The new amps include Two Notes technology, four independent channels, noise gates, and digital reverbs.

Winnipeg, Manitoba (November 12, 2020) -- Redefining the award-winning Canadian high-gain titans. The Revv Generator MKIII Series took 4 years of research & development based on feedback from world-class touring artists, session guitarists, & audio engineers. Featuring a plethora of tonal updates, all-new noise gate & digital reverb, & integrating advanced Two notes Audio Engineering virtual cabinet & reactive load technology, Revv Amplification is committed to bringing you the most complete amplifier experience available.

Revv’s MKIII Series 120 & 100 watt heads are available as the Generator 120 with all 4 channels, or the 100P & 100R, which each feature a single high gain channel.

The Generator MKIII Series features:

  • Go Direct with Two notes Torpedo-embedded Stereo XLR Output
  • Utilize Virtual Cabs & Mics, Twin Tracker Stereo Doubler, Reverbs, & More
  • 4 All-Tube Independent-EQ Multi-Voice Channels Take Your Tone from Clean to Scream
  • 4 Channel Generator 120. Available as 3 Independent EQ Channel 100P & 100R Models
  • Updated High Gain Purple & Red Channel Voicings & New Cut Switch
  • New Clean Blue Channel Wide Switch & 3 Crunch Green Channel Drive Modes
  • Built-in State-of-the-Art Noise Gate & Digital Reverb (Both Fully Bypassable)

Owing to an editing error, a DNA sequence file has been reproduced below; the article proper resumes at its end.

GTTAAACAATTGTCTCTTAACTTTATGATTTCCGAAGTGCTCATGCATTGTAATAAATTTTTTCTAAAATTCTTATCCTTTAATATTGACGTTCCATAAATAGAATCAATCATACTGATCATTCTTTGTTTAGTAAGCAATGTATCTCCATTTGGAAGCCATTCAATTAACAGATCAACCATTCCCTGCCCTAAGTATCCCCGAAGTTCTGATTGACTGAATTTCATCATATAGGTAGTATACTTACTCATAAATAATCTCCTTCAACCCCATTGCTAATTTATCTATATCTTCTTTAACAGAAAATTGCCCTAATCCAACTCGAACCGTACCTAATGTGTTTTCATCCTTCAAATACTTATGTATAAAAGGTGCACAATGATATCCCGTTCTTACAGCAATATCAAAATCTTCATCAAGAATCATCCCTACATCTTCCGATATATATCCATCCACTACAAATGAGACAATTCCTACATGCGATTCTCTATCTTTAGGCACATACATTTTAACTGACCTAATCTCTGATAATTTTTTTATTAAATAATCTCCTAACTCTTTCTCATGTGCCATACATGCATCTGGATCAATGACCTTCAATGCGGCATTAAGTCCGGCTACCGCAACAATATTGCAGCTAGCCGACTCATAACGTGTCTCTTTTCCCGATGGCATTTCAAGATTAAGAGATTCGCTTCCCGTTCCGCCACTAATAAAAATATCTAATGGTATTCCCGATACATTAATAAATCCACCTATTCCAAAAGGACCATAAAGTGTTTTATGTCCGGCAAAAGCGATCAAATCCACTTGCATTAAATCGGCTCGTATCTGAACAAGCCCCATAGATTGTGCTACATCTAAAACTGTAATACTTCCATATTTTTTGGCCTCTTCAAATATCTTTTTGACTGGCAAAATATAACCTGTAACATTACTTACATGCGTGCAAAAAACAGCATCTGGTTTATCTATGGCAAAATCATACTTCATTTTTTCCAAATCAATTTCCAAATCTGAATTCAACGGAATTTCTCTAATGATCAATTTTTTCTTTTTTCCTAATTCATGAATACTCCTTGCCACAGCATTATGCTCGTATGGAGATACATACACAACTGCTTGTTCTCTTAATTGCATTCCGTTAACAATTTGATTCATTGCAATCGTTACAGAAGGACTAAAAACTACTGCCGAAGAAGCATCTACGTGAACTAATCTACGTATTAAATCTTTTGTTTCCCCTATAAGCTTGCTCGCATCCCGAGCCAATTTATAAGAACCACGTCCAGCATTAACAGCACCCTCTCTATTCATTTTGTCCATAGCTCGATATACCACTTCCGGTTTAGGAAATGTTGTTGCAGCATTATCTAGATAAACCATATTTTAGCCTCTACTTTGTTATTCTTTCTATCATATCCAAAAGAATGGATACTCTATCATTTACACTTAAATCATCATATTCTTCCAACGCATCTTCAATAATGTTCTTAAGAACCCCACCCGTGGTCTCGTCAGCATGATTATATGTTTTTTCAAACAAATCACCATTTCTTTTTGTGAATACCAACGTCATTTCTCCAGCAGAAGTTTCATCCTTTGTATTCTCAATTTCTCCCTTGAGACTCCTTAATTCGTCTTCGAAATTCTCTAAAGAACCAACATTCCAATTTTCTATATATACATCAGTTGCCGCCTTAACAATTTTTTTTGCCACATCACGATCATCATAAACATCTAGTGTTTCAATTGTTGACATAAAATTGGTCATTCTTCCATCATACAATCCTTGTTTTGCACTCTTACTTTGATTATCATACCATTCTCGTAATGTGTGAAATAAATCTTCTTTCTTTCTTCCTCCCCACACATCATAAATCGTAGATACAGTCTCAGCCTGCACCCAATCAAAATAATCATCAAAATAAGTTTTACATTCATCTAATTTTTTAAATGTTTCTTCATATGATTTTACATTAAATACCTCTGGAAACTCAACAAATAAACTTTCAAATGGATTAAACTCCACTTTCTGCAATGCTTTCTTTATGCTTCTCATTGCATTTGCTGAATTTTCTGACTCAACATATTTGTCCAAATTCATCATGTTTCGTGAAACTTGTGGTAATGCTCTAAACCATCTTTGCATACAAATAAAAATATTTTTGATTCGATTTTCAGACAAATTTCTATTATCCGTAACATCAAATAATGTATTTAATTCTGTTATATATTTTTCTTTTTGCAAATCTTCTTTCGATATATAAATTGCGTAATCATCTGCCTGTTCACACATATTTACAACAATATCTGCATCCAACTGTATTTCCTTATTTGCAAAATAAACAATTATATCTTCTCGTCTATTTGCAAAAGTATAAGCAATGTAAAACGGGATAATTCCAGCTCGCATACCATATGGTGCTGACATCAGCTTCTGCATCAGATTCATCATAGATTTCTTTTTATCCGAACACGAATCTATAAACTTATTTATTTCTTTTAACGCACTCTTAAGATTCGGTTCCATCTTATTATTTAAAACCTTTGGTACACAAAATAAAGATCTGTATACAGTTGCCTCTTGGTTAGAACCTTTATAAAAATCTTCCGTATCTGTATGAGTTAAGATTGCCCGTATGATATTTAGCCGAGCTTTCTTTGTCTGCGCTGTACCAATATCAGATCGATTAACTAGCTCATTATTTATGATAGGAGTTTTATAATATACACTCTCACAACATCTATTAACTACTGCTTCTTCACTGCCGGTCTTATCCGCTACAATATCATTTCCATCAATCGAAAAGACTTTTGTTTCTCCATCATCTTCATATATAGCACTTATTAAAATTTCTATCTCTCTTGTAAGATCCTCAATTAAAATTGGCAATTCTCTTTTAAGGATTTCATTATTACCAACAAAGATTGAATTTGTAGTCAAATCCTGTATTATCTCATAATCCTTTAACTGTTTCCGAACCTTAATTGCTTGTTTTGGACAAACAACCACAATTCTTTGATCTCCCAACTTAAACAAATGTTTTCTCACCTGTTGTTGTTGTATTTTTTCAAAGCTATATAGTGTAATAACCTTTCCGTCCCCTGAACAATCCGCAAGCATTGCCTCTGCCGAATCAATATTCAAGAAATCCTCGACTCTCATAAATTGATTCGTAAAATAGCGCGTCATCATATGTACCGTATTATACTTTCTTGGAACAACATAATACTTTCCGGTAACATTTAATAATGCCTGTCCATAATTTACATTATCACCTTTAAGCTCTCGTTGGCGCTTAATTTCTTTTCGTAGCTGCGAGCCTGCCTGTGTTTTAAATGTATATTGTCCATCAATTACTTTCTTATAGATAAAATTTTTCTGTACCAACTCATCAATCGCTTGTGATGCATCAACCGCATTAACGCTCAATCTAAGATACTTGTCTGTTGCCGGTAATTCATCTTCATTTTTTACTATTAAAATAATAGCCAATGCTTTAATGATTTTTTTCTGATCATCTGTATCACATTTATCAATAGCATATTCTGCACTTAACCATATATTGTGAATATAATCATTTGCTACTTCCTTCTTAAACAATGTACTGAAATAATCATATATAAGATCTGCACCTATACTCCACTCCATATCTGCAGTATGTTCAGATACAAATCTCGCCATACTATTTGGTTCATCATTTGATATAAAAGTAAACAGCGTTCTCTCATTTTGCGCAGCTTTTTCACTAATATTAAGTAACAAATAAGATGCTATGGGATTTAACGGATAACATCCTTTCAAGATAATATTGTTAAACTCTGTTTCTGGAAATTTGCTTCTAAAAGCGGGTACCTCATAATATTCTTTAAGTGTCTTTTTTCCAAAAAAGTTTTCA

• Dual Master Volumes, Presence & Depth Controls, & Power Scaling Down to 10 Watts
  • Fully Programmable with MIDI or Included Footswitch. Two notes Editable via Bluetooth
  • Manufactured in Canada to Rugged Quality Standards. 5 - 12AX7, 4 - 6L6GC

The Generator 120 MKIII is $3299 & the 100P & 100R are $2699. They can be pre-purchased through many fine dealers or directly at www.revvamplification.com starting November 12 2020.

Watch the company's video demo:

For more information:
Revv Amplification

This rare English Tonemaster was made circa 1957.

The Valco-produced English Tonemaster is a rare, lap-steel-inspired gem from the 1950s—when genres and guitar design were fluid.

The 1950s were a peculiar time for the electric guitar. Innovators, designers, and tinkerers were pushing the boundaries of the instrument, while musicians were experimenting with various playing techniques and sounds. There was an evolution of sorts (or de-evolution, depending on your slant) from solidbody “sit-down” guitars, like pedal and lap steels, to “stand-up” or “upright” solidbody electrics. If you look at an early Fender catalog—let’s say from 1953—you’ll see the Telecaster (and Esquire), the Precision Bass, and then a whole bunch of steel guitars. There was a shift underway, and many manufacturers began to blur the lines of what a guitar should look, sound, and play like.

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